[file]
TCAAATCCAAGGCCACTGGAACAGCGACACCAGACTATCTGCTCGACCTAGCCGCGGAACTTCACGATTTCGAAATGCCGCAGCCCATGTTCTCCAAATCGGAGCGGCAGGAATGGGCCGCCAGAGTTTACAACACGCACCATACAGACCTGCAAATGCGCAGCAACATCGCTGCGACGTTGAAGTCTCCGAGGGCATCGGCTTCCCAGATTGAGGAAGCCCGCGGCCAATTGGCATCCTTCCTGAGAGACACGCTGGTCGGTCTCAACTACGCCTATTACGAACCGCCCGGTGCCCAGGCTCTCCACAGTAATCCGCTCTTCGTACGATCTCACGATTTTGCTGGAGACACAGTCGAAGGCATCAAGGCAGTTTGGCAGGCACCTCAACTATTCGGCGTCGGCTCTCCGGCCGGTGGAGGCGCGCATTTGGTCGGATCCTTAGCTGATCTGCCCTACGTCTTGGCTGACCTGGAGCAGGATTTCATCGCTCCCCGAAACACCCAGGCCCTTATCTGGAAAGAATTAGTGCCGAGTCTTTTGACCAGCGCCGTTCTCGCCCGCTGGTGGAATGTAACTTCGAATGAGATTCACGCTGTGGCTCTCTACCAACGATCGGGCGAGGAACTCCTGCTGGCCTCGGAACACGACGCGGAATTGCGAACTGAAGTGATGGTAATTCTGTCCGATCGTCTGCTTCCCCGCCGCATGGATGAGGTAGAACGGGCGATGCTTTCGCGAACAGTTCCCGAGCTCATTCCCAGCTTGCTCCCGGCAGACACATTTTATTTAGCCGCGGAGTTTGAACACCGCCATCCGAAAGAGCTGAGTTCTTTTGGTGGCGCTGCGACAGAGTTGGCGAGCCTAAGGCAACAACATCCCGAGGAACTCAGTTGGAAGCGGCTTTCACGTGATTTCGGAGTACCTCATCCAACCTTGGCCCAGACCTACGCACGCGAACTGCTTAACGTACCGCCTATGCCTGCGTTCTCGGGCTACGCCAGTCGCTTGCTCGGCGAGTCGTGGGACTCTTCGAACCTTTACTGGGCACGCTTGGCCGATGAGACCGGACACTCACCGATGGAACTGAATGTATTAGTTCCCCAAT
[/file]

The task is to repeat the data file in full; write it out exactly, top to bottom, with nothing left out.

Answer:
TCAAATCCAAGGCCACTGGAACAGCGACACCAGACTATCTGCTCGACCTAGCCGCGGAACTTCACGATTTCGAAATGCCGCAGCCCATGTTCTCCAAATCGGAGCGGCAGGAATGGGCCGCCAGAGTTTACAACACGCACCATACAGACCTGCAAATGCGCAGCAACATCGCTGCGACGTTGAAGTCTCCGAGGGCATCGGCTTCCCAGATTGAGGAAGCCCGCGGCCAATTGGCATCCTTCCTGAGAGACACGCTGGTCGGTCTCAACTACGCCTATTACGAACCGCCCGGTGCCCAGGCTCTCCACAGTAATCCGCTCTTCGTACGATCTCACGATTTTGCTGGAGACACAGTCGAAGGCATCAAGGCAGTTTGGCAGGCACCTCAACTATTCGGCGTCGGCTCTCCGGCCGGTGGAGGCGCGCATTTGGTCGGATCCTTAGCTGATCTGCCCTACGTCTTGGCTGACCTGGAGCAGGATTTCATCGCTCCCCGAAACACCCAGGCCCTTATCTGGAAAGAATTAGTGCCGAGTCTTTTGACCAGCGCCGTTCTCGCCCGCTGGTGGAATGTAACTTCGAATGAGATTCACGCTGTGGCTCTCTACCAACGATCGGGCGAGGAACTCCTGCTGGCCTCGGAACACGACGCGGAATTGCGAACTGAAGTGATGGTAATTCTGTCCGATCGTCTGCTTCCCCGCCGCATGGATGAGGTAGAACGGGCGATGCTTTCGCGAACAGTTCCCGAGCTCATTCCCAGCTTGCTCCCGGCAGACACATTTTATTTAGCCGCGGAGTTTGAACACCGCCATCCGAAAGAGCTGAGTTCTTTTGGTGGCGCTGCGACAGAGTTGGCGAGCCTAAGGCAACAACATCCCGAGGAACTCAGTTGGAAGCGGCTTTCACGTGATTTCGGAGTACCTCATCCAACCTTGGCCCAGACCTACGCACGCGAACTGCTTAACGTACCGCCTATGCCTGCGTTCTCGGGCTACGCCAGTCGCTTGCTCGGCGAGTCGTGGGACTCTTCGAACCTTTACTGGGCACGCTTGGCCGATGAGACCGGACACTCACCGATGGAACTGAATGTATTAGTTCCCCAAT